Interested in a comprenhensive resource for trailer towing safety, here are a couple websites that are excellent resources and cover almost all of the common concerns and questions:
These websites have a wealth of updated comprehensive information.
Having the correct two vehicle and understanding it's capabilities is essential in being able to safely tow your vintage trailer. Trailer Life towing guides are valuable resources to get this information, you can access them here: http://www.trailerlife.com/submit-email-address/
Trailer Life Towing guides can be found here too: http://www.rv007.com/rv-parts-and-service
Camping Life offers a database of tow ratings that will also help. Trailer Weight Ratings - also known as tow ratings or tow limits - are available here for new tow vehicles sold in North America. Some results also include additional tow-related notes specific to that particular make and model. - http://www.campinglife.com/tow-ratings-database/
Before driving, make sure your vehicle maintenance and trailer maintenance are current. This is very important because towing puts additional stress on the tow vehicle.
To safely tow your trailer, you need the right tires, right tire pressure and drive them at a safe speed. Trailer tires are different then a passenger car tire. Here is a good article explaining the differences: http://www.tirerack.com/tires/tiretech/techpage.jsp?techid=219
Carlisle has a playlist of great videos - they good into when to replace trailer tires, how to store them, the difference between specialty trailer, light truck and passenger tires, etc. https://www.youtube.com/playlist?list=PLMlyYZC_oKZrYUJ9jO44F4XIWFUftgqBP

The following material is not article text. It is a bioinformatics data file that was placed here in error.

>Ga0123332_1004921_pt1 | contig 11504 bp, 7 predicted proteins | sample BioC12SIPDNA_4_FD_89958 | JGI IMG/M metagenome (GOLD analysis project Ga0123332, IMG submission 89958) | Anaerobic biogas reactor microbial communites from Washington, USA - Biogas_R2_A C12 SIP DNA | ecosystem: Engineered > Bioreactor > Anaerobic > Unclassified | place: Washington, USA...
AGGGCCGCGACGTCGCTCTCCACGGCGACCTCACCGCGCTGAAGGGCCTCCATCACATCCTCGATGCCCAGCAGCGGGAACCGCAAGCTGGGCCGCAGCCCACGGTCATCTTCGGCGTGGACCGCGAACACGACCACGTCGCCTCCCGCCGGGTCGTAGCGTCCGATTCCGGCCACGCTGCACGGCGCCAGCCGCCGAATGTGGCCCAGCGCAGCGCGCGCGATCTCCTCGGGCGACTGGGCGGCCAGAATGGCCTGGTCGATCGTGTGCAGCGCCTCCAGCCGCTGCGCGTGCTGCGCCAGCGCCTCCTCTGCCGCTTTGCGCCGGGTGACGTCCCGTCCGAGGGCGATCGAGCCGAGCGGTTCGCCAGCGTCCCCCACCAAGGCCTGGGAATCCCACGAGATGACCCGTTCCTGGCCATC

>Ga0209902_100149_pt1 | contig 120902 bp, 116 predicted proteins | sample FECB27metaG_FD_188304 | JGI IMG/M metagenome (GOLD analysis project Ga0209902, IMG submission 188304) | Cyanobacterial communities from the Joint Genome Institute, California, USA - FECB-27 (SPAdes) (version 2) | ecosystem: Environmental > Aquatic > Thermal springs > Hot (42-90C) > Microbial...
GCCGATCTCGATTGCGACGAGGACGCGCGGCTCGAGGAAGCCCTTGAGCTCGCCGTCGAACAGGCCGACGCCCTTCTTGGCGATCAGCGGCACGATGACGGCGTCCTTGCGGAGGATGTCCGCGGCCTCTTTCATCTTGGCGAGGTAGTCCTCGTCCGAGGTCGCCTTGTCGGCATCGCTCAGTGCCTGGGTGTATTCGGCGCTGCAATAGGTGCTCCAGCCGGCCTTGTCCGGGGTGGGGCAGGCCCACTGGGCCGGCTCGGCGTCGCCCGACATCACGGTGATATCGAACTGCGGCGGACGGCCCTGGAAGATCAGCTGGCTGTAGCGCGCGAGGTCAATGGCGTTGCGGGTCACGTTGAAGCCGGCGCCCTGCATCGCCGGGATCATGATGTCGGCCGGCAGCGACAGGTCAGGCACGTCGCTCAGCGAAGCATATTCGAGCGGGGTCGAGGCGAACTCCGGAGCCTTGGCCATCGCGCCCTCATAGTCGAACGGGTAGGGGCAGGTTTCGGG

Want to understand trailer sway and tongue weight - watch this video to educate yourself: https://www.youtube.com/watch?v=WMYyA4w0kAs
I have seen a lot of posts on the TCT Group on Facebook https://www.facebook.com/groups/tincantourists/ over the last few months asking questions like “Will my 1977 Chevette pull at 16ft Avion. “Will my new Fiat 500 pull that cute little 17ft trailer”. This is a great hobby and we have all been there and have had our heads spinning over our first vintage trailer. I too am a newbie and have had my trailer for just over a year and have restored it top to bottom. Some things to consider about your tow vehicle are.
Just because your car “can” pull that trailer does not mean it should pull it. If you are in doubt, go to a local RV store, trailer hitch shop or vintage trailer meet and ask for their opinion. Since we are on to safety lets talk about that dream trailer and things to think about.
Do not let this scare you off. If money is an issue for a tow vehicle you can always find older Suburbans and pickups that will tow great. You can get that dream trailer and spend the next year fixing it up while you look for a tow vehicle. Remember you will probably keep the trailer a lot longer than that Fiat anyways. If you want good mileage and money is no issue look into a Jeep Grand Cherokee Diesel. I myself use a Grand Cherokee (non diesel) and we are looking for our next tow vehicle as the Jeep has issues in the mountains. Our trailer weighs around #3500 lbs and is 15ft long. Our Jeep has a full tow package, electric brake controller and sway bars. It is rated to tow up to #5000 lbs but it struggles. Luckily for me the PO spent $1500 on a new axel, electric brakes and new tires before dry storage for 15 years. I installed new trailer tires (10 ply), greased the bearings and installed the brake controller. Bottom line, be safe and have fun finding your dream trailer. It is a blast!